(i) The Claimants’ Case

2.43.
The Claimants’ primary submission is that the market value measure of compensation contained in the two BITs is virtually identical and reflects the standard of compensation prescribed by the Permanent Court of International Justice ("PCIJ") in the Chorzow Factory case for unlawful expropriations, that is full reparation so as to "wipe out all the consequences of the unlawful act" and re-establish the situation which likely would have existed if that unlawful act had not been committed. This standard, the Claimants’ submit, includes the potential to recover future lost profits.

(ii) The Respondent’s Case

2.44.
The Respondent agrees with the Claimants that the standard of compensation contained in the BITs is materially the same and reflects the standard set forth by the PCIJ in Chorzow Factory. However, the Respondent contests the Claimants’ assertion that this standard entitles the Claimants to recover compensation prescribed in the BIT, plus loss of profits.

(11) ISSUE I: COMPENSATION-LOST FUTURE PROFITS

2.45.
This issue relates to the particular method of calculating damages for a breach of one or both of the BITs advocated respectively by the Parties. This issue is addressed below in Part XIII of this Award.

(i) The Claimants’ Case

2.46.
The Claimants submit that where an asset is not publicly traded and there is no open market for it, as in this case, its value must be established by reference to its "likely value in a hypothetical market". Drawing on the arbitral jurisprudence of the U.S.-Iran Claims Tribunal, the Claimants consider that the market value is the price that a willing buyer would pay to a willing seller in circumstances in which each had good information, each desired to maximize his financial gain and neither was under duress or threat.
2.47.
Based on this methodology, the Claimants contend that the ‘Income Approach’, which relies on a discounted cash flow ("DCF") model, is the most appropriate method to value their investments.
2.48.
The Claimants submit that the relevant date from which to calculate compensation, under the two BITs, is the date immediately preceding the acts or omissions that rendered the expropriation irreversible. This date is, in the Claimants’ submission, no later than 20 August 2000, the date preceding the Respondent’s decision on 21 August 2000 to postpone the deadline for the registration of used vehicles.
2.49.
Whilst the Claimants assess the value of their investments as at two other potential valuation dates put to them by the Tribunal, i.e. 27 June 2001 and 13 December 2002, the Claimants maintain their submission that a DCF analysis is the only method available to achieve full reparation for their losses in this case.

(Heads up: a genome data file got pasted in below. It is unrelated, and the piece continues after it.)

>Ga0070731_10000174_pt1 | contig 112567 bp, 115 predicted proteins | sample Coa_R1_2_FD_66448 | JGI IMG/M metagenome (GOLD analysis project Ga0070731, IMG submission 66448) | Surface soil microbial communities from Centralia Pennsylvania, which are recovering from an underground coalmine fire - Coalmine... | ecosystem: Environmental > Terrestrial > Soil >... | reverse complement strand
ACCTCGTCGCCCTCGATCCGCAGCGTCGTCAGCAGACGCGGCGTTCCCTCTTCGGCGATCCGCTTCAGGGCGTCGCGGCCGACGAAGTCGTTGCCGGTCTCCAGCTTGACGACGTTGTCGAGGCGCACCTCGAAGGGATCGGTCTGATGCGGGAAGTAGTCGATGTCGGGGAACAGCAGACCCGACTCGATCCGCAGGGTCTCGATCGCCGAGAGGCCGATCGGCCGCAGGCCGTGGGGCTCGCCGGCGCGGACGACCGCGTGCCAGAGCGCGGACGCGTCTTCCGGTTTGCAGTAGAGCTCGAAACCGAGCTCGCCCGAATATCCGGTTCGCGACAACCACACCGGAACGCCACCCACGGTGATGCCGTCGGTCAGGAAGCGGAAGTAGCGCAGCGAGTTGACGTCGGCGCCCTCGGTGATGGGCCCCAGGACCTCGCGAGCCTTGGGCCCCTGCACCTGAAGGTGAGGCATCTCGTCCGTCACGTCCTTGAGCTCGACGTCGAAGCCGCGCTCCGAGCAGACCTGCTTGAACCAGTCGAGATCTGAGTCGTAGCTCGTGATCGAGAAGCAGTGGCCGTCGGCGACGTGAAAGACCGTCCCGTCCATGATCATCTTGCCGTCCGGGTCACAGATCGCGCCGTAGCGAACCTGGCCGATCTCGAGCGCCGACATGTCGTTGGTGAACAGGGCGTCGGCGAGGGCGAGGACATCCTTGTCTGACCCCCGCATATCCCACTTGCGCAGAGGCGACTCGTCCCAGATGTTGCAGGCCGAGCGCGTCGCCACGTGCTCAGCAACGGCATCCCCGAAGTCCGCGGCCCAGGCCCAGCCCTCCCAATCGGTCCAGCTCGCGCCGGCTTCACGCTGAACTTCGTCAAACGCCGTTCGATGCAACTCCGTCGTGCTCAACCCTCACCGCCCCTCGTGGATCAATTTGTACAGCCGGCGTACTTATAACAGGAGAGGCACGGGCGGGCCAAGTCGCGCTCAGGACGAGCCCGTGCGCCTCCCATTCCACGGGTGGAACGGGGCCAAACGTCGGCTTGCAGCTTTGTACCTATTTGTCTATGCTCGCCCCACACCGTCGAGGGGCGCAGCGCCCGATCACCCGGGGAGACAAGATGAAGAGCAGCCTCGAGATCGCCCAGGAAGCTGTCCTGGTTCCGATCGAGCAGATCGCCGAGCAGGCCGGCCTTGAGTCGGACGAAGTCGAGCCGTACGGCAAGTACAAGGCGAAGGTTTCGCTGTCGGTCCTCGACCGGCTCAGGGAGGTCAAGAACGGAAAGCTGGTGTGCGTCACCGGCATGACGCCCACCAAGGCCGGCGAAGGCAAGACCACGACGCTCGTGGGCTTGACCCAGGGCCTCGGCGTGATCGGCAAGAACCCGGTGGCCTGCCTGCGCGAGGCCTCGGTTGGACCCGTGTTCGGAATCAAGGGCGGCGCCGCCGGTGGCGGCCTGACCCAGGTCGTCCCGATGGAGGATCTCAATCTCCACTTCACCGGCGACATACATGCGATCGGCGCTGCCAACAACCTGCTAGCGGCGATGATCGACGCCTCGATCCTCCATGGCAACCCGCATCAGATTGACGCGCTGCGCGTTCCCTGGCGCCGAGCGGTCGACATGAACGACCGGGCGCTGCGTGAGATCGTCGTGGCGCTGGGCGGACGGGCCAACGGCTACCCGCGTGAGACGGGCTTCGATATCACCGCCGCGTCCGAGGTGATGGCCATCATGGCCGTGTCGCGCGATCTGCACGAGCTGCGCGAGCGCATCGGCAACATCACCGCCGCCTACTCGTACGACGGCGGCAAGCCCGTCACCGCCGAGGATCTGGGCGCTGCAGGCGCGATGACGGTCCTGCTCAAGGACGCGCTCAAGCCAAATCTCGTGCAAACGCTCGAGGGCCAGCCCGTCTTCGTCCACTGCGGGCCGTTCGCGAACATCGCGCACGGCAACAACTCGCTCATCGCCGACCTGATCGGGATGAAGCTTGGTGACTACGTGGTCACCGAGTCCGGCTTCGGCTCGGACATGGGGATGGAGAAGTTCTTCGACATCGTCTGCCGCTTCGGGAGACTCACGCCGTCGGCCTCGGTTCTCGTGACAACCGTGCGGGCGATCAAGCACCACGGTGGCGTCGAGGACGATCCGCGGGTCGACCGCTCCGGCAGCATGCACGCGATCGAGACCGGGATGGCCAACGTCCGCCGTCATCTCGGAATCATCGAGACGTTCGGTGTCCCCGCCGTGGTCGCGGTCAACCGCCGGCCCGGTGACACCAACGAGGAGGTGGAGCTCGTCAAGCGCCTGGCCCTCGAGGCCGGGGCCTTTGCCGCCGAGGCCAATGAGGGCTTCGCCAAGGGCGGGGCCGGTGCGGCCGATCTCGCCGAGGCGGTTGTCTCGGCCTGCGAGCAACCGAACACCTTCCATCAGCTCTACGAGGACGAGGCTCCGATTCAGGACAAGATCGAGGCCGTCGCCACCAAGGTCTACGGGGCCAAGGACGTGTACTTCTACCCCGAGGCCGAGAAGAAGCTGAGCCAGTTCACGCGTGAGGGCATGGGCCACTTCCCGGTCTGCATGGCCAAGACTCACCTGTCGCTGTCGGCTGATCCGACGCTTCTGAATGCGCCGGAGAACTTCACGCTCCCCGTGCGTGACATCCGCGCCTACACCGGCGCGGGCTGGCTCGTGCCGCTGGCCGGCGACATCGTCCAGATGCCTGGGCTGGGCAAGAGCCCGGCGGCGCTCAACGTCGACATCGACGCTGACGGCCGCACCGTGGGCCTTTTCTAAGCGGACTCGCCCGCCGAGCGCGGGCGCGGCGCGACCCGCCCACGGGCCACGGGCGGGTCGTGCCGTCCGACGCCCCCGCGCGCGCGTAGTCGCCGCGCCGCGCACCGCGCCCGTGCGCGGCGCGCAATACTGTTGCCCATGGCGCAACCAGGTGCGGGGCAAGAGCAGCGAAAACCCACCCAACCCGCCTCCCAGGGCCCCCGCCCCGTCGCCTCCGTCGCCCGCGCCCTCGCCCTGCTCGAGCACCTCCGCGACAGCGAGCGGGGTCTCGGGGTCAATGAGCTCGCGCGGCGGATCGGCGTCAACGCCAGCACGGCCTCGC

2.50.
With regard to the Claimants’ other treaty claims, it is submitted that the same standard of compensation applies, relying upon the tribunal’s decision in the Vivendi v. Argentina award to the effect that the level of damages flowing from different treaty breaches was equivalent.

(ii) The Respondent’s Case

2.51.
The Respondent submits that, in the circumstances of this case, the ‘asset value’ and ‘declared tax value’ methods should be preferred over the DCF method. Highlighting the difficulties associated with exclusive reliance on the DCF method, also identified in awards by the Iran-U.S. Claims Tribunal, the Respondent contends that the DCF method is inappropriate here because there is no proven track record of profitable operations at the Claimants’ chosen valuation date.
2.52.
As to the alternative potential valuation dates identified by the Tribunal, the Respondent contends that the Claimants’ valuation methodology is similarly inappropriate.
2.53.
Finally, the Respondent submits that, consistent with the Chorzów Factory case, the results of one valuation method must be tested against the results of the other methods in order to avoid "speculative or undue awards of damages".

(12) ISSUE J: PAST PAYMENTS TO CLAIMANTS

2.54.
This issue relates to the sum of payments effected by the Respondent to the Claimants prior to the termination of the Concession, and the appropriate accounting of that sum in connection with the amounts claimed as compensation by the Claimants in these proceedings. This issue is addressed below in Part XIV of this Award.

(i) The Claimants’ Case

2.55.
The Claimants contend that the losses which they sustained due to the Respondent’s unlawful acts and omissions far exceeds the amounts disbursed to the Claimants through cash distributions effected by the Respondent.

(ii) The Respondent’s Case

2.56.
The Respondent submits that the Claimants were, in effect, made whole by the disbursements made to the Claimants in the form of dividends and return of capital.

(13) ISSUER: CURRENCY AND INTEREST

2.57.